Every camera lens has an iris which performs a similar function to the iris in your eye. It opens and closes to let in more or less light as required. The range of aperture values for a lens depends on how it was engineered but is measured in “f-stops” with f standing for focal length. When we change the aperture of our lens not only do we increase or decrease the amount of light that gets to the sensor, we change the depth of field of our image.

Depth of field is a topic that deserves an entire article but to give you the edited highlights, when the f stop is low (say f1.7 or f2.2) the amount of light getting into the camera is high but the depth of field is narrow which means that most of the image will be out of focus. Conversely when the f-stop is high (say f11 or more) much less light is getting into the camera but the depth of field is much greater so more of your image will be in sharp focus. The image here illustrates that. Far more of the Roku remote is in focus when I use high f-stop than when I use a low one.


Our final element in the Exposure Triangle is ISO which is the most abstract of them all. In the days of film cameras, ISO reflected the type of film that was in your camera. Different types of film were engineered to be more or less sensitive to light. In the digital world things are a little different and now ISO is effectively a measure of how much the exposure is boosted in camera.

This picture clearly shows the effect of High ISO on an image

This sounds great. Why bother with those other two settings if you can just boost or reduce exposure via ISO? Well, you guessed it, there’s a catch. By boosting exposure via ISO settings you increase the amount of noise in your image. So a low ISO of say 100 or 200 will show no discernible noise in your image while an ISO of 1,600 or 3,200 will show a lot of noise.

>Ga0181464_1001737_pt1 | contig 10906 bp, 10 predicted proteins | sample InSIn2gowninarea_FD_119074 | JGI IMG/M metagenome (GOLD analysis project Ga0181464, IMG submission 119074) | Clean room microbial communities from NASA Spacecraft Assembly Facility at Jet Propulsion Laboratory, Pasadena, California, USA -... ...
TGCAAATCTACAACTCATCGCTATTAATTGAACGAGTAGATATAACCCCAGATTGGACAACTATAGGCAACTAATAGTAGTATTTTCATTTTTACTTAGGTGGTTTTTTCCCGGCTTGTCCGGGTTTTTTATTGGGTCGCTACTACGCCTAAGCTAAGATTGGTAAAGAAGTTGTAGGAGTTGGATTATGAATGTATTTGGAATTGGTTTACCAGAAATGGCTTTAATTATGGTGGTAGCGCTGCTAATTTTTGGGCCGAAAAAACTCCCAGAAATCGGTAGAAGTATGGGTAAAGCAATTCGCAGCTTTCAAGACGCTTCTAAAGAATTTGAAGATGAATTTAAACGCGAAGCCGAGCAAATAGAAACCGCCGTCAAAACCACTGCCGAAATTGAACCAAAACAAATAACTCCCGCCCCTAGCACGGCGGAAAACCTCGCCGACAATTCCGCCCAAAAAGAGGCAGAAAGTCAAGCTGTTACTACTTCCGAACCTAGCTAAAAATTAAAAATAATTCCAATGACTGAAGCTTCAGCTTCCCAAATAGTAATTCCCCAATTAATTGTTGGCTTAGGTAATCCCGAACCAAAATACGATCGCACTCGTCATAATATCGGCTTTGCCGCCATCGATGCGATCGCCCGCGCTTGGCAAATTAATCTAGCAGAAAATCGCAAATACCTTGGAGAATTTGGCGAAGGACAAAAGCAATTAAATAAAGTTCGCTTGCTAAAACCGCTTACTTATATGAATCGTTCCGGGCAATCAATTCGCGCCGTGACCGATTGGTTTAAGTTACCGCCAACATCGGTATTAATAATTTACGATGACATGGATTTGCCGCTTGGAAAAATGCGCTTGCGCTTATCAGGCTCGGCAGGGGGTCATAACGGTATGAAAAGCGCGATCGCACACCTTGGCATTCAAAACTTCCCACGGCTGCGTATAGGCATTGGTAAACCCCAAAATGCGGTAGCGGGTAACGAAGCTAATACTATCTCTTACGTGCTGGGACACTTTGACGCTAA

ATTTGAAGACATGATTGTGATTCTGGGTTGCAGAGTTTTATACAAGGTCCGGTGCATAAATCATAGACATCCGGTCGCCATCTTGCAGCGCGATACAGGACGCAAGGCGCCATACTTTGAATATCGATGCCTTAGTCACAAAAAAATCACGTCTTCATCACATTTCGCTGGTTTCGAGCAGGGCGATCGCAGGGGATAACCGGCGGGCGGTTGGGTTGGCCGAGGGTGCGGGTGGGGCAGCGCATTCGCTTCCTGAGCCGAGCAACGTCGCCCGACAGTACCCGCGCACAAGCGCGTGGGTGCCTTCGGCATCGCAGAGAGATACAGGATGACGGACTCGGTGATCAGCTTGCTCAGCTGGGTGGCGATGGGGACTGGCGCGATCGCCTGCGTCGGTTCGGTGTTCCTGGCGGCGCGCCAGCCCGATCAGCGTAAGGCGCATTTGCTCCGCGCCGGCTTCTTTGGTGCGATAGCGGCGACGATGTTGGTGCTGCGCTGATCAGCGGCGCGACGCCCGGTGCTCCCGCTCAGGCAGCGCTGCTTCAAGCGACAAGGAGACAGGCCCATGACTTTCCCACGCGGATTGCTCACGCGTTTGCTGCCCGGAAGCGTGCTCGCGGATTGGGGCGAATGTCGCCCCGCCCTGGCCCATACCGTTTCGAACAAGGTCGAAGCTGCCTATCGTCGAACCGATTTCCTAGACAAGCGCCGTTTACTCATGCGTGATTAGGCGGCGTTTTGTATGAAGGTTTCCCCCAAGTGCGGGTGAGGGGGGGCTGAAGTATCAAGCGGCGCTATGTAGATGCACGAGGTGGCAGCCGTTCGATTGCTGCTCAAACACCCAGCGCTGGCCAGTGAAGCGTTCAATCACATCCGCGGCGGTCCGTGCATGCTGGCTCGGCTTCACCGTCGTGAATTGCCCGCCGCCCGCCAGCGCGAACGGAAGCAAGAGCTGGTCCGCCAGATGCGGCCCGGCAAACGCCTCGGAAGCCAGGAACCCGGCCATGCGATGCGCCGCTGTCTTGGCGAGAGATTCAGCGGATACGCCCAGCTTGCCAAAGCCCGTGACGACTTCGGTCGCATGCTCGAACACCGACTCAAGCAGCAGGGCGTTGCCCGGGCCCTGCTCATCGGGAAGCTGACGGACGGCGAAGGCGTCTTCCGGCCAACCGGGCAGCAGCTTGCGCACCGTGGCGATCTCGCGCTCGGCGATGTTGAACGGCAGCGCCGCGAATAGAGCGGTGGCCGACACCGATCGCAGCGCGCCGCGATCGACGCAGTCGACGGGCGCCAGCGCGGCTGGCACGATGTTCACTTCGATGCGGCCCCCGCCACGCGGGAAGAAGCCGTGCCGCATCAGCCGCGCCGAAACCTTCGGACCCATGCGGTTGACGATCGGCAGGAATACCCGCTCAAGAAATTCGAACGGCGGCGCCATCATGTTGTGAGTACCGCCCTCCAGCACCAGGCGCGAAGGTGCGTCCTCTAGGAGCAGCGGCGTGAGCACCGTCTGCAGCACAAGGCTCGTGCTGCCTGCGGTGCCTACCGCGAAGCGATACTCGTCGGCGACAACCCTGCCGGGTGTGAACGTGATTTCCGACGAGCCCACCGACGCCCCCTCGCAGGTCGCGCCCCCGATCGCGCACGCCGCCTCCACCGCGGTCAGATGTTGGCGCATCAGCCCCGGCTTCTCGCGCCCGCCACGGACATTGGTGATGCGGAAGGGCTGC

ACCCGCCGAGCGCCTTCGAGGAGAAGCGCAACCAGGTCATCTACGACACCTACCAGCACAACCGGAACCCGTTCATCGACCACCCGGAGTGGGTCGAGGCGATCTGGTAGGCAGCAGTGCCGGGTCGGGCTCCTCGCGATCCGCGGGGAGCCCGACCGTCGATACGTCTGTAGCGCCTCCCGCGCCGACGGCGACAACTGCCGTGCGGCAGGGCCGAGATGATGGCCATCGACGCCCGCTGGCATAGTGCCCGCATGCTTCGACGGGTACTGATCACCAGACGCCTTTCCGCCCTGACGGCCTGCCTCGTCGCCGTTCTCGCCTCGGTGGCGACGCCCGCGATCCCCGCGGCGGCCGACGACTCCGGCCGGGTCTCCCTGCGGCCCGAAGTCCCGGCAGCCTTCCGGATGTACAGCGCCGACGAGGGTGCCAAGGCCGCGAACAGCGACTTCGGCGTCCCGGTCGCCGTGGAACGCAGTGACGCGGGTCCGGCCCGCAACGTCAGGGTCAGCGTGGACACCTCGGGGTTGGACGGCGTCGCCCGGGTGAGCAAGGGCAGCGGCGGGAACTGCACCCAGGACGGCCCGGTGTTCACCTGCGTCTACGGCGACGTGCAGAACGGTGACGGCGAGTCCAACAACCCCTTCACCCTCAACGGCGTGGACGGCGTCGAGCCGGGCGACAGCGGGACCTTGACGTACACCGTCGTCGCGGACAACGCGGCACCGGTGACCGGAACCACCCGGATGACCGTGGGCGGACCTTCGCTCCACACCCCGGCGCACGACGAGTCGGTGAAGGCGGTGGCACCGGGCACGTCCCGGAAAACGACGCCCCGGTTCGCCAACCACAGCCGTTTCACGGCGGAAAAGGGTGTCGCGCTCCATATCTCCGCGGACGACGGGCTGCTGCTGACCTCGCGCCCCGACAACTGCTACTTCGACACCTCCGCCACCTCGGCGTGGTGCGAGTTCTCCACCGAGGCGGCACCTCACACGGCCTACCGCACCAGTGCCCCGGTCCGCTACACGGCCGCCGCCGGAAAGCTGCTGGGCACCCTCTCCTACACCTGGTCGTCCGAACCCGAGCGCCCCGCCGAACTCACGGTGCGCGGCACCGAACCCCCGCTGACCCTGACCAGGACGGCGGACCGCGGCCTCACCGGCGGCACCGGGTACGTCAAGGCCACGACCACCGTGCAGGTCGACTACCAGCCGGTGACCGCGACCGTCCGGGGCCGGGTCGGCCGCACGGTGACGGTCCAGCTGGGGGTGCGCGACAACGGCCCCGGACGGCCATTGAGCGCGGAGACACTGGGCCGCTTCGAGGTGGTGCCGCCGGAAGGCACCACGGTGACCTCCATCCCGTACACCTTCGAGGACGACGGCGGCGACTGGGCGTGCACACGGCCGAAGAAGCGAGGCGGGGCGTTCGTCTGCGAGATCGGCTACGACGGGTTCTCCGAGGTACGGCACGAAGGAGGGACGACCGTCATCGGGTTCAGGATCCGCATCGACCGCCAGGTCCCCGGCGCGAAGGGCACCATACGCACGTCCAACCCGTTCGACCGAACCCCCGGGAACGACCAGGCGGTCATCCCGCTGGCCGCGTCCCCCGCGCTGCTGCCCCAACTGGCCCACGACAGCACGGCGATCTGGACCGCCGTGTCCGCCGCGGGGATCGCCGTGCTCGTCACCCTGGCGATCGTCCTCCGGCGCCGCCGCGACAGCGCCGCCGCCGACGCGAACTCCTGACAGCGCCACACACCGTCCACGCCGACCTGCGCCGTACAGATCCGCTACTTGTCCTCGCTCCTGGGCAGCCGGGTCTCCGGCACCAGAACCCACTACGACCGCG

The image here clearly shows the impact. The top part of the image was shot with an ISO of 200 while the bottom use 3,200. To get the full difference I turned off any noise reduction in my processing software.

A Delicate Balance

Since each of these settings has limits on it and we can’t simply crank one of them up to 11, the trick is to learn to balance them all against each other to minimize any noise or other negative impacts on your photo. Exactly how these three balance depends very much on the type of photo you are taking and the amount of light available to you at the time. Fortunately modern cameras are very good at adjusting these values for you.

When you are starting out it’s perfectly acceptable to let the camera pick the cameras for you but by doing that you are limiting your ability to make artistic decisions about what your photo will look like. So in the next article we will talk about how to take your camera off auto and run through a few different scenarios and what settings you might use.